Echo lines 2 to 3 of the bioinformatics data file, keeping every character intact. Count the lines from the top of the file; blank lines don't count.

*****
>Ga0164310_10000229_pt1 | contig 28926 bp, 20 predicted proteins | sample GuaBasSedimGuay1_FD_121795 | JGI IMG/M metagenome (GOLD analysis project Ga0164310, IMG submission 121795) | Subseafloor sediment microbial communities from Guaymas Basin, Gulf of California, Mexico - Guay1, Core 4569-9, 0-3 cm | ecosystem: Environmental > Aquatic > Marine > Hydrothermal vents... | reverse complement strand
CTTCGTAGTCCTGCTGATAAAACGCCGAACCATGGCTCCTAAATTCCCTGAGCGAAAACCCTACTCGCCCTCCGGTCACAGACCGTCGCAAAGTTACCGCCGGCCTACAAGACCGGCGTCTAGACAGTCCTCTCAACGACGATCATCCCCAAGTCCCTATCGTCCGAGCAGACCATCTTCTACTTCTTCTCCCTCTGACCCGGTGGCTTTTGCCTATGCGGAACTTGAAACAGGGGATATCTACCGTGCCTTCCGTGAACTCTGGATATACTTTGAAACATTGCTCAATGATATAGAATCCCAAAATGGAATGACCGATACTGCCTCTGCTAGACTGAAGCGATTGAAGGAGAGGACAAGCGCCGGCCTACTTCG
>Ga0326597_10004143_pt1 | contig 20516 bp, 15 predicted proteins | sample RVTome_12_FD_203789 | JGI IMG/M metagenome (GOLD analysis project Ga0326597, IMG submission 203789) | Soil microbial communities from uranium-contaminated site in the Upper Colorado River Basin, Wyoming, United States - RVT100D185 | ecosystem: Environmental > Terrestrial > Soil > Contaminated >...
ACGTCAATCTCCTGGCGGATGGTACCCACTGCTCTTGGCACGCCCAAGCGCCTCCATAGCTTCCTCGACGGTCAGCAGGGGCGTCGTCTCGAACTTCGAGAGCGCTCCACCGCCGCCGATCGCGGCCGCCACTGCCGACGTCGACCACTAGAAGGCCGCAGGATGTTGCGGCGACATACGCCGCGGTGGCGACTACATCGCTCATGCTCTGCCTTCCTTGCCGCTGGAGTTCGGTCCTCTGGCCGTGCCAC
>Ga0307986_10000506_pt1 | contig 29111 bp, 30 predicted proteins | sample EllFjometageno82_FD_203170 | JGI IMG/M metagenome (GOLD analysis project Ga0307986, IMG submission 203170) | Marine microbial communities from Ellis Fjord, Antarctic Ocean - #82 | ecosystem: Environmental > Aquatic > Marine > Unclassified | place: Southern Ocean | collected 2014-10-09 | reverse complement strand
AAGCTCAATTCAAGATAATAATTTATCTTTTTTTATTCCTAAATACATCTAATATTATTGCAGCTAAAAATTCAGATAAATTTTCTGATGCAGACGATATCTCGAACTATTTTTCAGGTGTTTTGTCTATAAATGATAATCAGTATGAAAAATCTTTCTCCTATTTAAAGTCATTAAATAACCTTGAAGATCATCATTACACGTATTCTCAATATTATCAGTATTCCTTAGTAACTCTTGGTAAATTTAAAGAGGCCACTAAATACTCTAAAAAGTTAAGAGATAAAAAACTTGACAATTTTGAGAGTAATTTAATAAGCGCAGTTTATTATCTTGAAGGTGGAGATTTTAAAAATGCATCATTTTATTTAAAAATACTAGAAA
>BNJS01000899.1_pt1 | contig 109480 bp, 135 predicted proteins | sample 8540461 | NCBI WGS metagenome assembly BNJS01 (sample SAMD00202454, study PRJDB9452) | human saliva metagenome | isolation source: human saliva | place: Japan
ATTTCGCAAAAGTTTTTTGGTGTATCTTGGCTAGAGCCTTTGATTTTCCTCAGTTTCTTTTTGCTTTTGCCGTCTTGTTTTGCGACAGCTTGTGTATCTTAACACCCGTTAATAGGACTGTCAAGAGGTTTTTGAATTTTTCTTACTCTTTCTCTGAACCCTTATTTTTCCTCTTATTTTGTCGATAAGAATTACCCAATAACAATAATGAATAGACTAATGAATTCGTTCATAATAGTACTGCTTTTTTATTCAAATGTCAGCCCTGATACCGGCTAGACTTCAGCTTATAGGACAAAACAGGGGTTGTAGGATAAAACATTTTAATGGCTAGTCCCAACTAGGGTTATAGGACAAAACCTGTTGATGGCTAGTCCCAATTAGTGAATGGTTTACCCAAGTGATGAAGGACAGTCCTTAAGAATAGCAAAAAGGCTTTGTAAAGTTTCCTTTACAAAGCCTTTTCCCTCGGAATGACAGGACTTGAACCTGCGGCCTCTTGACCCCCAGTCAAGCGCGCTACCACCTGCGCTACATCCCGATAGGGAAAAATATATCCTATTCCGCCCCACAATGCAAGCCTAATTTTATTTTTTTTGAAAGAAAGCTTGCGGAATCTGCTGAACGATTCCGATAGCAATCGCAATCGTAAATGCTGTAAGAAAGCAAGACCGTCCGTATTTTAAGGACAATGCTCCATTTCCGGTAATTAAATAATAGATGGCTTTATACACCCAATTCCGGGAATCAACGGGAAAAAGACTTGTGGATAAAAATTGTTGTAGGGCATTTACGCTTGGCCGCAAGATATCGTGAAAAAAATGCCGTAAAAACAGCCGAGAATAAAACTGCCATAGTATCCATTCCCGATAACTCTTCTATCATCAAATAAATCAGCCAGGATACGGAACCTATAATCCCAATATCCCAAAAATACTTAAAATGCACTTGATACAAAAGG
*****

CTTCGTAGTCCTGCTGATAAAACGCCGAACCATGGCTCCTAAATTCCCTGAGCGAAAACCCTACTCGCCCTCCGGTCACAGACCGTCGCAAAGTTACCGCCGGCCTACAAGACCGGCGTCTAGACAGTCCTCTCAACGACGATCATCCCCAAGTCCCTATCGTCCGAGCAGACCATCTTCTACTTCTTCTCCCTCTGACCCGGTGGCTTTTGCCTATGCGGAACTTGAAACAGGGGATATCTACCGTGCCTTCCGTGAACTCTGGATATACTTTGAAACATTGCTCAATGATATAGAATCCCAAAATGGAATGACCGATACTGCCTCTGCTAGACTGAAGCGATTGAAGGAGAGGACAAGCGCCGGCCTACTTCG
>Ga0326597_10004143_pt1 | contig 20516 bp, 15 predicted proteins | sample RVTome_12_FD_203789 | JGI IMG/M metagenome (GOLD analysis project Ga0326597, IMG submission 203789) | Soil microbial communities from uranium-contaminated site in the Upper Colorado River Basin, Wyoming, United States - RVT100D185 | ecosystem: Environmental > Terrestrial > Soil > Contaminated >...